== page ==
métissage, hybridity, and the in-between spaces of postcolonial thought are now fundamental terms of reference within contemporary critical thought.
Entwisted Tongues explores the sociohistorical and cultural basis for writing
in creole languages from a comparative framework. The rise of self-defining literatures in Atlantic creoles offers parallels with the development of national literatures elsewhere, but the status of creole languages imposes particular conditions for literary creation. After an introduction to the history of the term creole,
Entwisted Tongues surveys the history of the languages which are its focus: the Crioulo of Cape Verde, Sierra Leone Krio, Surinamese Sranan, Papiamentu (spoken in the Netherlands Antilles), and the varieties of French-based Kreyol in the Caribbean. The chapter Deep Speech turns around a trope ubiquitous in creoles, one conveying the sense that their authentic registers are at the furthest remove from the high cultures with which they are in contact; Diglossic Dilemma explores the contradictions inherent in this trope. The remaining analysis explores numerous nooks and crannies of these marginal but fascinating literatures, submitting that creoles and literature in them are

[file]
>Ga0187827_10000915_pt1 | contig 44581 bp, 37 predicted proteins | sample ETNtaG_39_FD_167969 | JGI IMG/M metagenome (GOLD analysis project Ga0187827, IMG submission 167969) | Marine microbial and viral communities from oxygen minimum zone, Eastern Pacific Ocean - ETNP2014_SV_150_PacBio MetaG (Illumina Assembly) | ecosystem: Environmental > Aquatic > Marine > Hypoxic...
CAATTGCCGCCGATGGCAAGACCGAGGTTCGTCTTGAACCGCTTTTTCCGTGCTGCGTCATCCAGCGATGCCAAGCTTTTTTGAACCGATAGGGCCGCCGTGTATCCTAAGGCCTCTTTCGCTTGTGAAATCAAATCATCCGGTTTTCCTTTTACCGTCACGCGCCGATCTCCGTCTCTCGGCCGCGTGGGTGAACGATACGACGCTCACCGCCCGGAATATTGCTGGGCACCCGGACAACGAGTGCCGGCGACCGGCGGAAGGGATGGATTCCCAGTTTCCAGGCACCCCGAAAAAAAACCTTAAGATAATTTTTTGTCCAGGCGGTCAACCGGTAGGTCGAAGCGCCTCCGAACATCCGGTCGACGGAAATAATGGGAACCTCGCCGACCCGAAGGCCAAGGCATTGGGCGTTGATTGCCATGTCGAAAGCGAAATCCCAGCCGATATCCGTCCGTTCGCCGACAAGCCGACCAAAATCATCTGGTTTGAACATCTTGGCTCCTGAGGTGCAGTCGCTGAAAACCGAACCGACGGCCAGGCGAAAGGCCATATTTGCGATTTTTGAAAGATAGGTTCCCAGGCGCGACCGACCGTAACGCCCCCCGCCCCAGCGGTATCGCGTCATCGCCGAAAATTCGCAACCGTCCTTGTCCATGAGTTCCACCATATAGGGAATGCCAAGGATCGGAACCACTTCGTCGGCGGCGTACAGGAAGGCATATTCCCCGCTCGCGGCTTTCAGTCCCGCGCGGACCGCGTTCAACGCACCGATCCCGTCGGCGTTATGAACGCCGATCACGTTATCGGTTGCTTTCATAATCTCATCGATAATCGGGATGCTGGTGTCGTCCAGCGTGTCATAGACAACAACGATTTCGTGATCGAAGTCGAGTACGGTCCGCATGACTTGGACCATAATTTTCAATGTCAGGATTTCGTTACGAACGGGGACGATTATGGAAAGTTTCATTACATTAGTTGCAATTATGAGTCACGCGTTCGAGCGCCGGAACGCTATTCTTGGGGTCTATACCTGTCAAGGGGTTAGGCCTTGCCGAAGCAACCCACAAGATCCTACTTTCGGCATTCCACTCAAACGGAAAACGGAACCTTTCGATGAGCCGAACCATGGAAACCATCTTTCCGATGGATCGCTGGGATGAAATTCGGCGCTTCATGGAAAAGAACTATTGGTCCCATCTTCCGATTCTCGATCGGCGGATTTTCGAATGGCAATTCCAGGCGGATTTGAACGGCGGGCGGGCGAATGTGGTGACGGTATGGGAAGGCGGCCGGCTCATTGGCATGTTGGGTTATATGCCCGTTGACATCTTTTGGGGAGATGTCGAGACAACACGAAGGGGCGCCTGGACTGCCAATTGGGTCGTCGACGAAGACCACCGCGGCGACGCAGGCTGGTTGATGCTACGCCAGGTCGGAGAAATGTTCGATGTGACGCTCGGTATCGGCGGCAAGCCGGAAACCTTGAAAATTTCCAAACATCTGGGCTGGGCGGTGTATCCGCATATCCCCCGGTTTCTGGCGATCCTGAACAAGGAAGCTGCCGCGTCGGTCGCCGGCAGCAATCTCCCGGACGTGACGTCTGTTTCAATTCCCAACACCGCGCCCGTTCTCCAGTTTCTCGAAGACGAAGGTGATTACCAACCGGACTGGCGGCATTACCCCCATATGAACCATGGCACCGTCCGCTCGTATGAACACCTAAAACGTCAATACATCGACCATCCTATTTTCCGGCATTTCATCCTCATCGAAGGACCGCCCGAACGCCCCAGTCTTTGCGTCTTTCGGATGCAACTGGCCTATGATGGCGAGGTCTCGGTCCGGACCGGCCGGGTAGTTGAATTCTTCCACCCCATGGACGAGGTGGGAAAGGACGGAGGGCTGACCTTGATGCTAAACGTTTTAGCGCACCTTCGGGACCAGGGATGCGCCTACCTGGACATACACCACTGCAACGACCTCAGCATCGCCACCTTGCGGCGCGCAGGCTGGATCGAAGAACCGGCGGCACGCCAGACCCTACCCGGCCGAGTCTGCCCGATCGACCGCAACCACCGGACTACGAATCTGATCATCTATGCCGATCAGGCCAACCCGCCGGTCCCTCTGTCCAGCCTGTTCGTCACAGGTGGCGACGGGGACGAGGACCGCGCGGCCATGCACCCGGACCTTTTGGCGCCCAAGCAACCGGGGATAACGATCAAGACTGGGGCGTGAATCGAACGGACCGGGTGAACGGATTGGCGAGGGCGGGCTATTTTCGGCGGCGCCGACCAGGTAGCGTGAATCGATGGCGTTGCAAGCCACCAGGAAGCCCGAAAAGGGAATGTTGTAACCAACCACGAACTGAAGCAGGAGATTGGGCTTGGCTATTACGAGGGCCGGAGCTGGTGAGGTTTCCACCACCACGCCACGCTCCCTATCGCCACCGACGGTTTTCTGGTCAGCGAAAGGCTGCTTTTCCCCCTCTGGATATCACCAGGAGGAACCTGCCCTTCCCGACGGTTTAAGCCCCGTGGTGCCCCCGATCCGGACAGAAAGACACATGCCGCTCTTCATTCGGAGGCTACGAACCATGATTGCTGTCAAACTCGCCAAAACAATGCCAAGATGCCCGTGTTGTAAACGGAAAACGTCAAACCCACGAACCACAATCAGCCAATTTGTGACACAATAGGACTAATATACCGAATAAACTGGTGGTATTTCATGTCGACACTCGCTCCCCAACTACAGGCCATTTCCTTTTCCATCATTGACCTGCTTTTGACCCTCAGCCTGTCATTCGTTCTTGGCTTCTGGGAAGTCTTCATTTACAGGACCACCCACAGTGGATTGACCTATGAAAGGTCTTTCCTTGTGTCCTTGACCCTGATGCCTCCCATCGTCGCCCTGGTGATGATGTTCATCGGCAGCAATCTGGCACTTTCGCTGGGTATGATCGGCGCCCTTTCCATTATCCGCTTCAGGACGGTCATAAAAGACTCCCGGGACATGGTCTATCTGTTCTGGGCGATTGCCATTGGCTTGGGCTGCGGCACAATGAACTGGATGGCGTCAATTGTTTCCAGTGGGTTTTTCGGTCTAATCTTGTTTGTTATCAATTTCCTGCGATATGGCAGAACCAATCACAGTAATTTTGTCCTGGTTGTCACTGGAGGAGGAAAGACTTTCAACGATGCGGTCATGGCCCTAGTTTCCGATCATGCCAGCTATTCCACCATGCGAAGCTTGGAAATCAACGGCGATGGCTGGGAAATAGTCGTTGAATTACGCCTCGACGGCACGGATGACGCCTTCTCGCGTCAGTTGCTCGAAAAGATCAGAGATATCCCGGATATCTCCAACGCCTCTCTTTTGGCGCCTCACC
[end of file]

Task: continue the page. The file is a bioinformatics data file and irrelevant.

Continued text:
prima facie evidence of the human will to articulate speech and verbal art, even in the face of slavery, oppression and penury.
Entwisted Tongues is a work of passion that conquers through its erudition, seduces through its interpretations, and convinces through its style” in:
Research in African Literatures, Vol. 33, No. 3, Fall 2002
“…a highly recommendable source for anybody interested in creole languages, literatures, culture and history.” in:
The Carrier Pidgin, Vol. 29, Nos. 1-3, pp. 21-23
Table of contents
Preface. Introduction. Literary Lingua Franca. Littoral Interpretations. Baroque Babel. Deep Speech. The Diglossic Dilemma. Dubbing and Cloning. Travesty? Transformation! Periphery as Paradigm. Chrestomathies or Canons? Conclusion. Works Cited. Index.